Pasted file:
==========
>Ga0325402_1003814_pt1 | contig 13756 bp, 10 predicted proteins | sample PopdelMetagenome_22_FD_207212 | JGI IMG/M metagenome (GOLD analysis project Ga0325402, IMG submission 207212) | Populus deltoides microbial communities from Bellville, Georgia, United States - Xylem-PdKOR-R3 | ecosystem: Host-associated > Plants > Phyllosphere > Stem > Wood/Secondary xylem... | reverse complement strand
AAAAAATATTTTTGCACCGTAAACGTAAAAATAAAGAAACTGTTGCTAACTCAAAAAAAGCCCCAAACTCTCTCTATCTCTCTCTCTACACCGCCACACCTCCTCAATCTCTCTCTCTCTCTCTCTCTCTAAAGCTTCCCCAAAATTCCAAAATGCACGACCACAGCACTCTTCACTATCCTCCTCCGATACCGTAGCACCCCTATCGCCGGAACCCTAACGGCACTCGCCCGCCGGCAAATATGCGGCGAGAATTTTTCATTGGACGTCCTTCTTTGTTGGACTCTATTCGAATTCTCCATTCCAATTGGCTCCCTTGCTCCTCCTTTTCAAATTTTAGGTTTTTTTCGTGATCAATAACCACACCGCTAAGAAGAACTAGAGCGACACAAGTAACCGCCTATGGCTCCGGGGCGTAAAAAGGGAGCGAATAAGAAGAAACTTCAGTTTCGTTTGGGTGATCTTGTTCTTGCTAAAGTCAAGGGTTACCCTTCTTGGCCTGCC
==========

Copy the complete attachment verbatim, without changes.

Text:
>Ga0325402_1003814_pt1 | contig 13756 bp, 10 predicted proteins | sample PopdelMetagenome_22_FD_207212 | JGI IMG/M metagenome (GOLD analysis project Ga0325402, IMG submission 207212) | Populus deltoides microbial communities from Bellville, Georgia, United States - Xylem-PdKOR-R3 | ecosystem: Host-associated > Plants > Phyllosphere > Stem > Wood/Secondary xylem... | reverse complement strand
AAAAAATATTTTTGCACCGTAAACGTAAAAATAAAGAAACTGTTGCTAACTCAAAAAAAGCCCCAAACTCTCTCTATCTCTCTCTCTACACCGCCACACCTCCTCAATCTCTCTCTCTCTCTCTCTCTCTAAAGCTTCCCCAAAATTCCAAAATGCACGACCACAGCACTCTTCACTATCCTCCTCCGATACCGTAGCACCCCTATCGCCGGAACCCTAACGGCACTCGCCCGCCGGCAAATATGCGGCGAGAATTTTTCATTGGACGTCCTTCTTTGTTGGACTCTATTCGAATTCTCCATTCCAATTGGCTCCCTTGCTCCTCCTTTTCAAATTTTAGGTTTTTTTCGTGATCAATAACCACACCGCTAAGAAGAACTAGAGCGACACAAGTAACCGCCTATGGCTCCGGGGCGTAAAAAGGGAGCGAATAAGAAGAAACTTCAGTTTCGTTTGGGTGATCTTGTTCTTGCTAAAGTCAAGGGTTACCCTTCTTGGCCTGCC